The Celica running gear requires that each component be rethought. The turbo, intercooler, and cooling system are fully redesigned using off-the-shelf replacements in new arrangements and custom mountings. The doors now accommodate power windows and locks, despite never having them from the factory. Even the pedal assembly required significant rethinking and fabrication before installation.

Nik and Rich—I’m calling him Rich now—plan, explain, and execute the solutions with adept skill and a healthy dose of dry, British sarcasm. The result can appreciably be called “fabrication porn.”


Additionally, they planned for six months before making the first cut. Nik designed and built an absolutely genius full-body jig that serves as a platform for the work. It’s motorized and transformable to assist in almost every job they do on the car.

Thankfully, Nik and Rich decided from the project’s inception to produce a series of YouTube video episodes to document the process. Despite a slightly rough start, the episodes are really, really well put together. Nik and Rich present the project in a near-professional-entertainment-show quality and format, but don’t shy away from showing the details of how the fabrication is accomplished, all without boring you to tears.


I asked Rich why they chose video over a blog. He said:

Firstly, picture blogs are all well and good, but they don’t really get down to the nitty gritty; they’re essentially just some photos and text, not particularly inspiring sometimes. Secondly, the sheer frustration with the current crop of TV car shows. They never show you how they actually do stuff. It’s just ‘boom’ there it is on the car. The thought and design behind each decision are rarely mentioned. We wanted to show people why we do stuff along with how we do stuff.

This is what sets Project Binky apart from most shows: They stop and explain almost every design problem, and then they show you how they solve it.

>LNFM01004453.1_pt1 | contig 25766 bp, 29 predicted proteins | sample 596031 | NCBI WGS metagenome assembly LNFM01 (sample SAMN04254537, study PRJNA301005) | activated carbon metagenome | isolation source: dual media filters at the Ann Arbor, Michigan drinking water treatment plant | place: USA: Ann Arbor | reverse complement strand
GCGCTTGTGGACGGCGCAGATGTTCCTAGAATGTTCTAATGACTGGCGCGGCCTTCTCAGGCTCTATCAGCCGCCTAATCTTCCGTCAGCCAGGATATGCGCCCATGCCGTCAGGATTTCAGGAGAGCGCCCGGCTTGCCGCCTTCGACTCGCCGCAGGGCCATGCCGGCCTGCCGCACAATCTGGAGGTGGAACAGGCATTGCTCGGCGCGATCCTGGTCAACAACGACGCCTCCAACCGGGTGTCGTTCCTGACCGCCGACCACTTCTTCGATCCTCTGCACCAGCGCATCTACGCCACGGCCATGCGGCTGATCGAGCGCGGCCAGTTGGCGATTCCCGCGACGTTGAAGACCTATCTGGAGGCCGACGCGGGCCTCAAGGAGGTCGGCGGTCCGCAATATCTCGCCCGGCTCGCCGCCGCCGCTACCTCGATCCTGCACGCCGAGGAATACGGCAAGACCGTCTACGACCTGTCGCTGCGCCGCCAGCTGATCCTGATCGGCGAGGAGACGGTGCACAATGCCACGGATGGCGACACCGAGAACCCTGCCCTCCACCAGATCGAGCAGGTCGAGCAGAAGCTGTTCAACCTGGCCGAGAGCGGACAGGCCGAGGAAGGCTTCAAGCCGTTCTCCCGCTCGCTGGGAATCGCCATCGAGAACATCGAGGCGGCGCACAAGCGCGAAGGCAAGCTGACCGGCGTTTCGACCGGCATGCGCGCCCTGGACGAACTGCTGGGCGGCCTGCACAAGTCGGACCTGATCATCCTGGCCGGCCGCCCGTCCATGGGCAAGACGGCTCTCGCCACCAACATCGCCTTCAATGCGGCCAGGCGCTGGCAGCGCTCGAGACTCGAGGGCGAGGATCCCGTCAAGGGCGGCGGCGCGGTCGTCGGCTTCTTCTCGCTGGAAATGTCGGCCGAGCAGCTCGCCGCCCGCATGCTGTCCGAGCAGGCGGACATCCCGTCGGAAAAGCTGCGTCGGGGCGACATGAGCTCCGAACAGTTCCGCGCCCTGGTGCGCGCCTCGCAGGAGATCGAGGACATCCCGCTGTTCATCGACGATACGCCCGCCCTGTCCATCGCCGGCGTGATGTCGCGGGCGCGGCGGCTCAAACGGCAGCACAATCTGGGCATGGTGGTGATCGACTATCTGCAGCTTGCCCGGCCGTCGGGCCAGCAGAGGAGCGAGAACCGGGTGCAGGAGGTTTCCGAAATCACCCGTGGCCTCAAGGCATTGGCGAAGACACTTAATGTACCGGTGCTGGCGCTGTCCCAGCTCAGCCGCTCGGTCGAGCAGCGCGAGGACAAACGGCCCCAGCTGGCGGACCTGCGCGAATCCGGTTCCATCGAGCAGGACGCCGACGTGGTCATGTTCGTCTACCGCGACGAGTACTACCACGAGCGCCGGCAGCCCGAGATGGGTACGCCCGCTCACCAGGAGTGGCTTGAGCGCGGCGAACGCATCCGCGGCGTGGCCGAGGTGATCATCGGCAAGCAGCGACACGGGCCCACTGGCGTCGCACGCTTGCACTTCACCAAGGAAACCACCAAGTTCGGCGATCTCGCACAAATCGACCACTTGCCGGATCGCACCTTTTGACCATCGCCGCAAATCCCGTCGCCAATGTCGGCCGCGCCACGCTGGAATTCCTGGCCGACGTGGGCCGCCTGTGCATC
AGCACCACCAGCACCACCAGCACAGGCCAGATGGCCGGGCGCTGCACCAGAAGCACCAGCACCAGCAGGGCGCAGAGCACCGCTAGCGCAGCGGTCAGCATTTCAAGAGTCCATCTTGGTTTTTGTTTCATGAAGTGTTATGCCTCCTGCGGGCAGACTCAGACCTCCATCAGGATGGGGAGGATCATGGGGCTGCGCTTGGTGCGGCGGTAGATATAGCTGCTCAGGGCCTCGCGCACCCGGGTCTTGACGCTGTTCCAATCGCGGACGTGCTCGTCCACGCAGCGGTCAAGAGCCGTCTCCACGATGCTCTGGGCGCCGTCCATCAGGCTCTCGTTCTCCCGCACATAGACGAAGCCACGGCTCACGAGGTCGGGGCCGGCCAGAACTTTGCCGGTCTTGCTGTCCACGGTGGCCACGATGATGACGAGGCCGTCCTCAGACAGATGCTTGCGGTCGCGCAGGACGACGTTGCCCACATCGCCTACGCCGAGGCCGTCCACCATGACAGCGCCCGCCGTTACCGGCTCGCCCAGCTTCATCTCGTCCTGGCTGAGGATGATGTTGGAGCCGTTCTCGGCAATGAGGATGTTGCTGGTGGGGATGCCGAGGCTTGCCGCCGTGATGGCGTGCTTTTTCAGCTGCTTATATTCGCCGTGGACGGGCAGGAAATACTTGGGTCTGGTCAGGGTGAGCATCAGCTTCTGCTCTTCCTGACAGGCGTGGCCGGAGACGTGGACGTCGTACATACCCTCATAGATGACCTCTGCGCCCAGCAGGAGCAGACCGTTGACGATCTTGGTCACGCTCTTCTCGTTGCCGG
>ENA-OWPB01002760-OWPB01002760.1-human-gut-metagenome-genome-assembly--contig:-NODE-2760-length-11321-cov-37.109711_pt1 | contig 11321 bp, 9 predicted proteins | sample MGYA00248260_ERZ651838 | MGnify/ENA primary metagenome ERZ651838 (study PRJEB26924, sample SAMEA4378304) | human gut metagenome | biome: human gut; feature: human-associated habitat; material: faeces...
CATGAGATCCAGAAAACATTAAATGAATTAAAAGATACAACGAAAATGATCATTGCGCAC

We tend to have a love/hate relationship with car shows because they’re more contrived drama than actual work, but Nik and Rich seem to have fixed that. They take you through each step in detail, but they throw in plenty of humo(u)r and generally keep it from boring you. You’re not going to be watching them endlessly sanding and grinding, but you’ll get a real sense of how it all goes together without wanting desperately to skip ahead.


Though their format and style may not have the broad, polished appeal to make it to primetime television, it’s still incredibly refreshing to actually see the parts and pieces get made and installed, rather than to just see them appear on a car before hastily cutting to a “prank scene” or to someone telling us why the build has to be finished in the next few minutes.

Currently, Project Binky is somewhere near halfway done after three years, which is impressive given that both Nik and Rich work full-time jobs. Rich pries himself away from a wife and tiny children to assist in the fabrication and cut together the videos. Nik, I assume, tears himself away from a cabinet full of pale ale, whiskey, and Leslie Nielsen movies.


Once you get a few episodes in, you’ll be hopelessly addicted. Prepare yourself for some Netflix-level binge watching. When you get caught up, you’ll join a fan base that breathlessly awaits new episodes like they’re Walking Dead season premieres. Project Binky promises to be an unbelieveable finished product, but it’s the construction that is so satisfying to watch (and rewatch.)

Episode 14 should be done in the coming weeks, so plan your work exit strategy accordingly. Here’s part one if you need to get started.

Clay Weiland is a ham-fisted shade-tree mechanic when he’s not managing construction projects in Washington, DC. He has owned, driven, and modified vintage BMWs for 15 years, and one or two of them have even had nice paint.